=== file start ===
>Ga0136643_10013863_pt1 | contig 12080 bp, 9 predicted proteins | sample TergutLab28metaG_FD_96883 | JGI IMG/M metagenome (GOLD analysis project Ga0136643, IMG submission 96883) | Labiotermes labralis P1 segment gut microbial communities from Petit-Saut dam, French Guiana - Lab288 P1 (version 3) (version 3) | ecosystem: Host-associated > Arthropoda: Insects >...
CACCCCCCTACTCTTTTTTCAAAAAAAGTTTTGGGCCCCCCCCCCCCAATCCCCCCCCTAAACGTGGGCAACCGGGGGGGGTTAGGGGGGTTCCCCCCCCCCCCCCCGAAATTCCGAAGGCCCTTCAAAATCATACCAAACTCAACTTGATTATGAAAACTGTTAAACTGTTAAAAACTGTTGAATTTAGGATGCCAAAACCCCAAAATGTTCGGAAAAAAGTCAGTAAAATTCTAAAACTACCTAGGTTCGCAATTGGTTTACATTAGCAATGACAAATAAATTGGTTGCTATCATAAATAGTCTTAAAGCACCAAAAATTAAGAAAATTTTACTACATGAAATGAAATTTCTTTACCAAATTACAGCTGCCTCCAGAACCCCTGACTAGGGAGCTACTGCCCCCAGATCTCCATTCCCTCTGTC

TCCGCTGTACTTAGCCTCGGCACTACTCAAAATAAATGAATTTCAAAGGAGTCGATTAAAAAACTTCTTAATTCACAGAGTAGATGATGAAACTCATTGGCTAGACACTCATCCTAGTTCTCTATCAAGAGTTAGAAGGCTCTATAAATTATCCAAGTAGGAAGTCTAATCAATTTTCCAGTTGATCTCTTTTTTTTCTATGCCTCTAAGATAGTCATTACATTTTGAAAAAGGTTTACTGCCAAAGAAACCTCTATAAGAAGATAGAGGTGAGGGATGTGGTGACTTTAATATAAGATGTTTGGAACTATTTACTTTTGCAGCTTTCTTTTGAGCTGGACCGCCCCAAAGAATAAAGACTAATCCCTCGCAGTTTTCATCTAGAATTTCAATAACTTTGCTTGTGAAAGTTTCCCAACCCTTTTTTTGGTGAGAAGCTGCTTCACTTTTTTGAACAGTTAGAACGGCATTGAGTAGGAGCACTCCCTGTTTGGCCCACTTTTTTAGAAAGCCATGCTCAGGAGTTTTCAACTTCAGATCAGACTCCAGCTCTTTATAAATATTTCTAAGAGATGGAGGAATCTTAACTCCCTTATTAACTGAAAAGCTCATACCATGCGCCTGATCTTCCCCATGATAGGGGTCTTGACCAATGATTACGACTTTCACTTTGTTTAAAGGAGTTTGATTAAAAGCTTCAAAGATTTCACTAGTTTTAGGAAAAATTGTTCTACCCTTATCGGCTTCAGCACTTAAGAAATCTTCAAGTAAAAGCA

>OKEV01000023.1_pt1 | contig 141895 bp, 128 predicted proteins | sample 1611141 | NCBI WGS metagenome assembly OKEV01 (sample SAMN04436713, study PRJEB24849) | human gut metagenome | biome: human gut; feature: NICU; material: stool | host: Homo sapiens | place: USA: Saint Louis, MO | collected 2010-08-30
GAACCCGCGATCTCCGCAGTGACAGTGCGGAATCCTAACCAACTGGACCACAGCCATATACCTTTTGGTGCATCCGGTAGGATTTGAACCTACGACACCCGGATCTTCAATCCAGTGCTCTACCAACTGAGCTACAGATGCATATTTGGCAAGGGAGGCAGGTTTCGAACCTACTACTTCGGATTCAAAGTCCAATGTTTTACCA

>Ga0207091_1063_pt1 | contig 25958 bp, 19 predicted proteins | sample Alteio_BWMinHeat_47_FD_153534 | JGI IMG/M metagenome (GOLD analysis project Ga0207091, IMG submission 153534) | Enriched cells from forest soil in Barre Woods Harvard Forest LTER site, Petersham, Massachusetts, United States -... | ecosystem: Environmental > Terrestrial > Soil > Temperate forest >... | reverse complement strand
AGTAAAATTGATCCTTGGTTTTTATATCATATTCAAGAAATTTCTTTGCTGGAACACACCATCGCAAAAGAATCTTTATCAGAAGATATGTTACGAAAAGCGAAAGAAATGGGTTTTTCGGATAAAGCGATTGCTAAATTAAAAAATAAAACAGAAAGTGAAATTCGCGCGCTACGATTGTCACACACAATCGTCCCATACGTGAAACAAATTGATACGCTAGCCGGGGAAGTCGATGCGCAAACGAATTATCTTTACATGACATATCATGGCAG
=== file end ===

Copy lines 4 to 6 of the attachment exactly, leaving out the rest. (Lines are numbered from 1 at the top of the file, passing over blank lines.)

>OKEV01000023.1_pt1 | contig 141895 bp, 128 predicted proteins | sample 1611141 | NCBI WGS metagenome assembly OKEV01 (sample SAMN04436713, study PRJEB24849) | human gut metagenome | biome: human gut; feature: NICU; material: stool | host: Homo sapiens | place: USA: Saint Louis, MO | collected 2010-08-30
GAACCCGCGATCTCCGCAGTGACAGTGCGGAATCCTAACCAACTGGACCACAGCCATATACCTTTTGGTGCATCCGGTAGGATTTGAACCTACGACACCCGGATCTTCAATCCAGTGCTCTACCAACTGAGCTACAGATGCATATTTGGCAAGGGAGGCAGGTTTCGAACCTACTACTTCGGATTCAAAGTCCAATGTTTTACCA

>Ga0207091_1063_pt1 | contig 25958 bp, 19 predicted proteins | sample Alteio_BWMinHeat_47_FD_153534 | JGI IMG/M metagenome (GOLD analysis project Ga0207091, IMG submission 153534) | Enriched cells from forest soil in Barre Woods Harvard Forest LTER site, Petersham, Massachusetts, United States -... | ecosystem: Environmental > Terrestrial > Soil > Temperate forest >... | reverse complement strand